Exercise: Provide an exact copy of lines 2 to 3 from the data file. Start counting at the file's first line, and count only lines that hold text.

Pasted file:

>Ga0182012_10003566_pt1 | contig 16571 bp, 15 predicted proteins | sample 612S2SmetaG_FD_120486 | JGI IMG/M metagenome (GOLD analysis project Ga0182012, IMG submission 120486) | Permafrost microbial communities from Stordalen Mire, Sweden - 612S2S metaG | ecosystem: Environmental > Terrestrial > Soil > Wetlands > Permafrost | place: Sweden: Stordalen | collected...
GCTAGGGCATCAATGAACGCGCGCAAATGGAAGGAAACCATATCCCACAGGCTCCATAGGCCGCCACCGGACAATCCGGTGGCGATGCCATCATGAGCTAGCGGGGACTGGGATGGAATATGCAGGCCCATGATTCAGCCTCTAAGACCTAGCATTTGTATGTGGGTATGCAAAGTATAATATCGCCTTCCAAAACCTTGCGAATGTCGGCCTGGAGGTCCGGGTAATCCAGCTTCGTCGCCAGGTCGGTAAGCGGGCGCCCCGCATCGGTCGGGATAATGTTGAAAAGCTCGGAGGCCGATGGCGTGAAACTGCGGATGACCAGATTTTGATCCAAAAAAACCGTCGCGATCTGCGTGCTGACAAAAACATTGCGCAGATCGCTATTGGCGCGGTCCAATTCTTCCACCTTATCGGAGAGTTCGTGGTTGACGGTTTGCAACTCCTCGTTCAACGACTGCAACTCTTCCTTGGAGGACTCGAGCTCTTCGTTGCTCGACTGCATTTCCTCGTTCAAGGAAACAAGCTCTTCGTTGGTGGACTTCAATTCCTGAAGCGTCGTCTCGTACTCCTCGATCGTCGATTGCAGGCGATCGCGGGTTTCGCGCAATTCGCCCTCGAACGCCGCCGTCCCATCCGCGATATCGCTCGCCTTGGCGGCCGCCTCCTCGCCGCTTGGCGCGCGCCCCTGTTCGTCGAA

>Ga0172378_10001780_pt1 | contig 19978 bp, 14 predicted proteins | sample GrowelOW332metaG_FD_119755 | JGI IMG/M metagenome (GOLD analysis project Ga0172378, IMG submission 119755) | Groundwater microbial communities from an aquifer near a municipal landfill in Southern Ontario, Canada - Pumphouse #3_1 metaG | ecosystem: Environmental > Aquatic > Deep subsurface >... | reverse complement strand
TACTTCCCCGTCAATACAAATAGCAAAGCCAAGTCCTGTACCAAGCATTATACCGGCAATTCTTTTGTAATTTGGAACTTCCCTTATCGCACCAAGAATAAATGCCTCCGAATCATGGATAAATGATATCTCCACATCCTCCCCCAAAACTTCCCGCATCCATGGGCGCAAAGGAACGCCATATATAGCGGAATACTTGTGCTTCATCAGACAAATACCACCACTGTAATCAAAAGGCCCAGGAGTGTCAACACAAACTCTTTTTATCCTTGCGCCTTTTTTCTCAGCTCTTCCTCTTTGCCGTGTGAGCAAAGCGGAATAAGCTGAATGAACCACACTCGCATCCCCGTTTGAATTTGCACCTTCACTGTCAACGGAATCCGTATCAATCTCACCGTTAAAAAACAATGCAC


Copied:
GCTAGGGCATCAATGAACGCGCGCAAATGGAAGGAAACCATATCCCACAGGCTCCATAGGCCGCCACCGGACAATCCGGTGGCGATGCCATCATGAGCTAGCGGGGACTGGGATGGAATATGCAGGCCCATGATTCAGCCTCTAAGACCTAGCATTTGTATGTGGGTATGCAAAGTATAATATCGCCTTCCAAAACCTTGCGAATGTCGGCCTGGAGGTCCGGGTAATCCAGCTTCGTCGCCAGGTCGGTAAGCGGGCGCCCCGCATCGGTCGGGATAATGTTGAAAAGCTCGGAGGCCGATGGCGTGAAACTGCGGATGACCAGATTTTGATCCAAAAAAACCGTCGCGATCTGCGTGCTGACAAAAACATTGCGCAGATCGCTATTGGCGCGGTCCAATTCTTCCACCTTATCGGAGAGTTCGTGGTTGACGGTTTGCAACTCCTCGTTCAACGACTGCAACTCTTCCTTGGAGGACTCGAGCTCTTCGTTGCTCGACTGCATTTCCTCGTTCAAGGAAACAAGCTCTTCGTTGGTGGACTTCAATTCCTGAAGCGTCGTCTCGTACTCCTCGATCGTCGATTGCAGGCGATCGCGGGTTTCGCGCAATTCGCCCTCGAACGCCGCCGTCCCATCCGCGATATCGCTCGCCTTGGCGGCCGCCTCCTCGCCGCTTGGCGCGCGCCCCTGTTCGTCGAA

>Ga0172378_10001780_pt1 | contig 19978 bp, 14 predicted proteins | sample GrowelOW332metaG_FD_119755 | JGI IMG/M metagenome (GOLD analysis project Ga0172378, IMG submission 119755) | Groundwater microbial communities from an aquifer near a municipal landfill in Southern Ontario, Canada - Pumphouse #3_1 metaG | ecosystem: Environmental > Aquatic > Deep subsurface >... | reverse complement strand